All of your burning questions about serums answered
Let's just get into it...
Q: Best serums for anti-aging?
If you prefer more personalized recommendations based on your skin's current condition and previous product results, we highly recommend scheduling a consultation. Sydney can provide you with tailored recommendations to help you achieve your desired results.
Alternatively, if you're targeting specific skin concerns such as discoloration or wrinkles, peptide serums could be more suited to your needs. Our free serums guide download provides a comprehensive overview of various serums, including recommended products for different skin types. By clicking on the products, you can learn more about their ingredients, usage, and why I love them as well.
Q: Have you reviewed the BeautyCounter vitamin C?
After trying and reviewing the Beautycounter Vitamin C, I can confidently say that it's a great option! The product contains a derivative of ascorbic acid, THD Ascorbate, that must be converted by our skin to L-ascorbic acid to be effectively utilized. THD Ascorbate is the ideal vitamin c ingredient for individuals with sensitive skin, particularly those with rosacea.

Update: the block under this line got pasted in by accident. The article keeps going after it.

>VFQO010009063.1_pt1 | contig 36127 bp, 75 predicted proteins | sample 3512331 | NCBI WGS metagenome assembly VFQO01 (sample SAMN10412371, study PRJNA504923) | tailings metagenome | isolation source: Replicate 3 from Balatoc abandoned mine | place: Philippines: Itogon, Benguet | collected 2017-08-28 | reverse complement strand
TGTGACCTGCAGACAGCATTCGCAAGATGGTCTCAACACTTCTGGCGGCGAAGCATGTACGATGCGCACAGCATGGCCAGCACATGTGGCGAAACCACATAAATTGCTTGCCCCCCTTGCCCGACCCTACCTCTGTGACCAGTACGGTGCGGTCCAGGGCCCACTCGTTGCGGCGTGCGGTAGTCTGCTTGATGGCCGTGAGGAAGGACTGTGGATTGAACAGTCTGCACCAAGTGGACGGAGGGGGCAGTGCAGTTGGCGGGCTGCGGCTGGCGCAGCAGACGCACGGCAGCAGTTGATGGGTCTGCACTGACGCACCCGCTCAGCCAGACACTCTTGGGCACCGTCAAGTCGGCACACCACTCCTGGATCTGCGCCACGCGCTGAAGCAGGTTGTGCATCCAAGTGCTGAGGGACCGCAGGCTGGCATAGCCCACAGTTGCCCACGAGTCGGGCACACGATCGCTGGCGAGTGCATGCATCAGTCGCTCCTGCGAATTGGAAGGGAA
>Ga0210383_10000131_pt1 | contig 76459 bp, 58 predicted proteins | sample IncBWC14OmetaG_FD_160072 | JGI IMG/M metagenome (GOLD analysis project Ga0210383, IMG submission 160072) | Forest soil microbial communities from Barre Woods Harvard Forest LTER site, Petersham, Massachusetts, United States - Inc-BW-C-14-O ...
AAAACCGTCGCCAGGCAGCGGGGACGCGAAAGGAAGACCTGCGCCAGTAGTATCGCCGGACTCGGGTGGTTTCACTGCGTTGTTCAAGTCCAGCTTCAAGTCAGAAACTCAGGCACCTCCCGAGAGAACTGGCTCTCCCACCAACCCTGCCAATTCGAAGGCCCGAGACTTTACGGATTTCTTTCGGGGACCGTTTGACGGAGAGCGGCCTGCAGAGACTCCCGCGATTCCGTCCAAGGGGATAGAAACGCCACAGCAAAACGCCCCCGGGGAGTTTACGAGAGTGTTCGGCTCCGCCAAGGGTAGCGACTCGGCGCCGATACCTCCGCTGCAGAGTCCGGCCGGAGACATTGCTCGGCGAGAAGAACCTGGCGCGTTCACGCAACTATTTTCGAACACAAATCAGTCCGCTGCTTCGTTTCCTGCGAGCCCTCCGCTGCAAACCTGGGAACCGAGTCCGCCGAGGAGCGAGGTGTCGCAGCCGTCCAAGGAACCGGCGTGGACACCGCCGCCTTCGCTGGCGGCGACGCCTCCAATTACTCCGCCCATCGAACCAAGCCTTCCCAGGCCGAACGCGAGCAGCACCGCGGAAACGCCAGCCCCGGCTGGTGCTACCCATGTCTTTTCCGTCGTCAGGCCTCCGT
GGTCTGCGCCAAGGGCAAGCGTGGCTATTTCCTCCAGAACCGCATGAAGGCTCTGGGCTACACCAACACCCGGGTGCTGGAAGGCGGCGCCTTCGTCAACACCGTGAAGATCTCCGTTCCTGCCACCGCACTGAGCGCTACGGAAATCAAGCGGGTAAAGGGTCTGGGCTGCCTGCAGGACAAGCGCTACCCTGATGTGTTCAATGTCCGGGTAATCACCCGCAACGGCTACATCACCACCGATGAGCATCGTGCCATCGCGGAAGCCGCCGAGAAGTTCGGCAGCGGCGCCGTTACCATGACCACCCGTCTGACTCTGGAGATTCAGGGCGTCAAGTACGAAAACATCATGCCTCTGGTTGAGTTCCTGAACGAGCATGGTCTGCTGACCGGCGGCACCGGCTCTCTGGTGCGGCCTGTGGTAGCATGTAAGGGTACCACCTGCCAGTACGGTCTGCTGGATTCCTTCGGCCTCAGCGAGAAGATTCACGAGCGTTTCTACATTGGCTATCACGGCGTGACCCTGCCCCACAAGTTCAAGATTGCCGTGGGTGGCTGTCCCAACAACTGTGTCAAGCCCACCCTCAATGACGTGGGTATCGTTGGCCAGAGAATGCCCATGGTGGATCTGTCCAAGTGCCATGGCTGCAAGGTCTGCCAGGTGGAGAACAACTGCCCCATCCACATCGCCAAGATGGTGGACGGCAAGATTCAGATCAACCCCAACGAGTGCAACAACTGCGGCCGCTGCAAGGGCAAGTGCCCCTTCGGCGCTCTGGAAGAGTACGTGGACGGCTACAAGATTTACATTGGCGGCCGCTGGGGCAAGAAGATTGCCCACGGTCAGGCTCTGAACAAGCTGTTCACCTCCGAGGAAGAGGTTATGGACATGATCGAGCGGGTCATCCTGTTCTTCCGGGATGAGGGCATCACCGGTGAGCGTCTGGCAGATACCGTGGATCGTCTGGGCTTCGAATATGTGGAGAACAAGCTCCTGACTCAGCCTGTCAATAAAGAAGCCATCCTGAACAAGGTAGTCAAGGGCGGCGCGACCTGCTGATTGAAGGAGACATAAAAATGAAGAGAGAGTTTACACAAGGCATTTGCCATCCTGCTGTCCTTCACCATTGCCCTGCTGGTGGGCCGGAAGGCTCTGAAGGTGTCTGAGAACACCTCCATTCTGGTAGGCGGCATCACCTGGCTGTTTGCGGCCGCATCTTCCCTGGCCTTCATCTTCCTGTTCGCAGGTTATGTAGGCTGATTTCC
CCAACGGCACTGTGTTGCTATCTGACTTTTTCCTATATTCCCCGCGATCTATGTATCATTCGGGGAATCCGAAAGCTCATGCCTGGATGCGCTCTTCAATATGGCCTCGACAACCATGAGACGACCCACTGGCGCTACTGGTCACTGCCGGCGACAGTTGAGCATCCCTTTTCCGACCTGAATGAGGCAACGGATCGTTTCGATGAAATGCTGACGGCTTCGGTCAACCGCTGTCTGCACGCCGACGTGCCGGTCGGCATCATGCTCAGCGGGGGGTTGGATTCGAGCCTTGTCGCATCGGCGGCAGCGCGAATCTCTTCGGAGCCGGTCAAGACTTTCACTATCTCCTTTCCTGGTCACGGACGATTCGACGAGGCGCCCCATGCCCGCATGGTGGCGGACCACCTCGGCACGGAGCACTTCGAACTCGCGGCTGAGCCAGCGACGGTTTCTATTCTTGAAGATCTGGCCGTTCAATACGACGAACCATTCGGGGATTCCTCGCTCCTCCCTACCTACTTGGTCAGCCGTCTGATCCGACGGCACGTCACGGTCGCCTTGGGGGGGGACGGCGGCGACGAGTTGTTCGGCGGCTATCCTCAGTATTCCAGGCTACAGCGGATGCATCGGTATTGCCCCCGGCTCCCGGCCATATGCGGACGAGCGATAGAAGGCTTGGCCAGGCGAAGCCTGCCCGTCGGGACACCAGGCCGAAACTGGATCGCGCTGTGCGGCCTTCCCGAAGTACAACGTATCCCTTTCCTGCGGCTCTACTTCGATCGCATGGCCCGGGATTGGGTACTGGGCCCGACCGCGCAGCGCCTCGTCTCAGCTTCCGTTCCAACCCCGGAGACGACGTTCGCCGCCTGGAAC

If your skin is not sensitive, and brown discoloration is a top concern, I recommend opting for a vitamin C serum that contains L-ascorbic acid, such as Obagi or SkinCeuticals. However, the decision ultimately comes down to personal preference and budget. Therefore, I suggest trying one product first and then the other, especially if your skin is a good candidate for L-ascorbic acid.
Q: Would love to know your opinion on this new Westman Atelier Skin Activator!
If you're not familiar with this new product, it's an all-in-one serum that boasts 12 key ingredients, along with intelligent, skin-identical science that caters to all skin types (according to their website).
Westman Atelier, being a luxury brand, is associated with a hefty price tag.
Based on the ingredient profile (I haven’t personally tried it) the Skin Activator appears to be a great addition to one's skincare routine in the targeted serum treatment step, especially after prioritizing a medical-grade vitamin C serum.
So here’s the deal for this product and others in the ‘luxury brand’ skincare category.